And They All Went Woof!
I just saw a wonderful Charles Barsotti cartoon in an old New Yorker.
Two ducks, a pig, a fish, and a cat sit at a conference table. Each, in turn says “woof.” The dog at the head of the table says, “Everybody gets a raise.”
I’ve been in meetings where everybody says woof. When it’s your meeting, it’s a really nice sound, all those woofs. Makes you feel good, like you’ve done it again, and come up with yet another brilliant idea. But there is a danger in hearing all those woofs. Maybe the people at the table don’t really want to say woof. And maybe hearing other sounds might serve you better.
So, once you get over yourself, here are three that might help you get some real responses.
Prime the Pump. It was common to pour a little water down old backyard pumps to encourage the water in the well to come up to the surface. (I don’t know why that works either.) You could try the same thing. If you get a chorus of woofs and you really don’t think you can trust that universal show of support, you could just ask, “So what do you really think?” In a culture where people protect themselves by hiding the truth, that straightforward approach probably won’t work. So, you can prime the pump by asking, “I’m glad you like this idea, but could we look at the impact that this will have on staffing?” Or, you could say “the budget?” or “the impact on staffing of other current projects?”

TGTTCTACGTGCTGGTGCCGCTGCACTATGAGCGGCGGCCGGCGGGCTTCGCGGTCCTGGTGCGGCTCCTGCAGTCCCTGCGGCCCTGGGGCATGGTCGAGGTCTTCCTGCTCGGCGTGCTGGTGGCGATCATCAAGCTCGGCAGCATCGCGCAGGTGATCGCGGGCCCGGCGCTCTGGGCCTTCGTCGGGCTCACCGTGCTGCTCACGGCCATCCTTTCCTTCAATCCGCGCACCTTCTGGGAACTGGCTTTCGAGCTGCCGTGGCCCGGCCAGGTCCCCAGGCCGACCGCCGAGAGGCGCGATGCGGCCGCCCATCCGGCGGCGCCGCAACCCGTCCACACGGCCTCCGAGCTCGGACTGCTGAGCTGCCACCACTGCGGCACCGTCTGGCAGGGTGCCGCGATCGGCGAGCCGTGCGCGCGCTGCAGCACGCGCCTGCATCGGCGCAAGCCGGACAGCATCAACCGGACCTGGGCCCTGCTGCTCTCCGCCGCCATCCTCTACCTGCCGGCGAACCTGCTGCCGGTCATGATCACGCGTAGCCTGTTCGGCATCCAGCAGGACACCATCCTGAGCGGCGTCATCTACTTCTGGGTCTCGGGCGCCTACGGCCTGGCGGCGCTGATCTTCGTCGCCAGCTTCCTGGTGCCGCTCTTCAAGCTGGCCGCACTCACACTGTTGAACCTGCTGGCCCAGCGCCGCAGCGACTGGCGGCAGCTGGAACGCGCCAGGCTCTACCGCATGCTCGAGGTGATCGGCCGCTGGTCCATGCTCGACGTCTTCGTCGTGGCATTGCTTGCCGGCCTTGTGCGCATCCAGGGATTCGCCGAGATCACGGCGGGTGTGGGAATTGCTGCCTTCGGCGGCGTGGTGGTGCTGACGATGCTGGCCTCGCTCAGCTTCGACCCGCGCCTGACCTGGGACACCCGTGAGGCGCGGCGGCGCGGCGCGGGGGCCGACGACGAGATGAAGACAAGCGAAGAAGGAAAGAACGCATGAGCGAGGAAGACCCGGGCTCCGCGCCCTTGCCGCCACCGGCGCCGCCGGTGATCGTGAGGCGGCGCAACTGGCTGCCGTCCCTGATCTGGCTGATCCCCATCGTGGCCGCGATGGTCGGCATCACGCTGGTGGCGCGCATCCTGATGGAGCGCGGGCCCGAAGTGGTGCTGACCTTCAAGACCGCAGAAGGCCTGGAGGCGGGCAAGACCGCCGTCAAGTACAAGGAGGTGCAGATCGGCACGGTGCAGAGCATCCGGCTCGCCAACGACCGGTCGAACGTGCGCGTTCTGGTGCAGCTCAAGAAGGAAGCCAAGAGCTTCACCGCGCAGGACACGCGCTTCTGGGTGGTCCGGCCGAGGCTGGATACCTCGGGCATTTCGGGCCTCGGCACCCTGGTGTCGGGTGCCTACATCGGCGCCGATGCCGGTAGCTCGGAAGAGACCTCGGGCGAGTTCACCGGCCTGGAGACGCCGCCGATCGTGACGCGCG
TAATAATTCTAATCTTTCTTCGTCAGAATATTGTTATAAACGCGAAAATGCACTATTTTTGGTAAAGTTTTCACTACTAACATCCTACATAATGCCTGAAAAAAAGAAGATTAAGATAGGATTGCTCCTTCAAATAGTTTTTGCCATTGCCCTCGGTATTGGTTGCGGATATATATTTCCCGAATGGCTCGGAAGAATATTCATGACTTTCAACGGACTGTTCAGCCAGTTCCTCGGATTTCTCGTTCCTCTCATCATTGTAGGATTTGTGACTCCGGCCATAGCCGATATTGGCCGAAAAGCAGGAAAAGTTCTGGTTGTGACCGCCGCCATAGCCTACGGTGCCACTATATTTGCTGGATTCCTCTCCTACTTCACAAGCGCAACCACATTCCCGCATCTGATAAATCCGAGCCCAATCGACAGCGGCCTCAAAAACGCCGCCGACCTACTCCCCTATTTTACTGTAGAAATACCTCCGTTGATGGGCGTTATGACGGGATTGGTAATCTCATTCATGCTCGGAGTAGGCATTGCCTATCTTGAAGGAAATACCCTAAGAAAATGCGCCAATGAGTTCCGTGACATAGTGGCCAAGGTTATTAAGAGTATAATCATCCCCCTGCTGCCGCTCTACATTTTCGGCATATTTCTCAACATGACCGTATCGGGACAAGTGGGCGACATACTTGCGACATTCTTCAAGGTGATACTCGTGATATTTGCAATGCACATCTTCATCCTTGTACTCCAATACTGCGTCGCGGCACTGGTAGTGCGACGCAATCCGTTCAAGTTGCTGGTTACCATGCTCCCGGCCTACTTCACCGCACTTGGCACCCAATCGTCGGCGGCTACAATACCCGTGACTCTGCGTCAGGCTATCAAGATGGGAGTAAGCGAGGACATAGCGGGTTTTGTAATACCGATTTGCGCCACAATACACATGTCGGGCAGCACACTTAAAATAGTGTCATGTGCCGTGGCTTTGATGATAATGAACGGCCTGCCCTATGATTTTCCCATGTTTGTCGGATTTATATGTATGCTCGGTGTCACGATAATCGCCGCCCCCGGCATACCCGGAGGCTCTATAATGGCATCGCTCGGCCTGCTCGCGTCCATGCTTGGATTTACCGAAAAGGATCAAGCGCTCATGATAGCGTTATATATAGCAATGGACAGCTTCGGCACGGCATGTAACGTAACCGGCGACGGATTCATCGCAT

Coffee with Joe. (Jo can be either gender, by the way.) Joe is the type of person who will tell you how he or she sees it. The Jo’s of the world don’t understand the phrase “career limiting move.” I recommend having just a cup of coffee, because you probably don’t want to hear their rants for much more than ten minutes.
Go Into the Belly of the Beast. Tell people, “Glad you like my idea. Now, here’s what I want each of you to do. Take out a sheet of paper and write down all the things that could go wrong with it.” And then shut up and give people time to write. Write all the responses on a flip chart or white board and then get curious. Ask questions. Learn – don’t defend.
And if you still get woofs after trying any of those ideas, then your problem is a lot bigger than just running an effective meeting.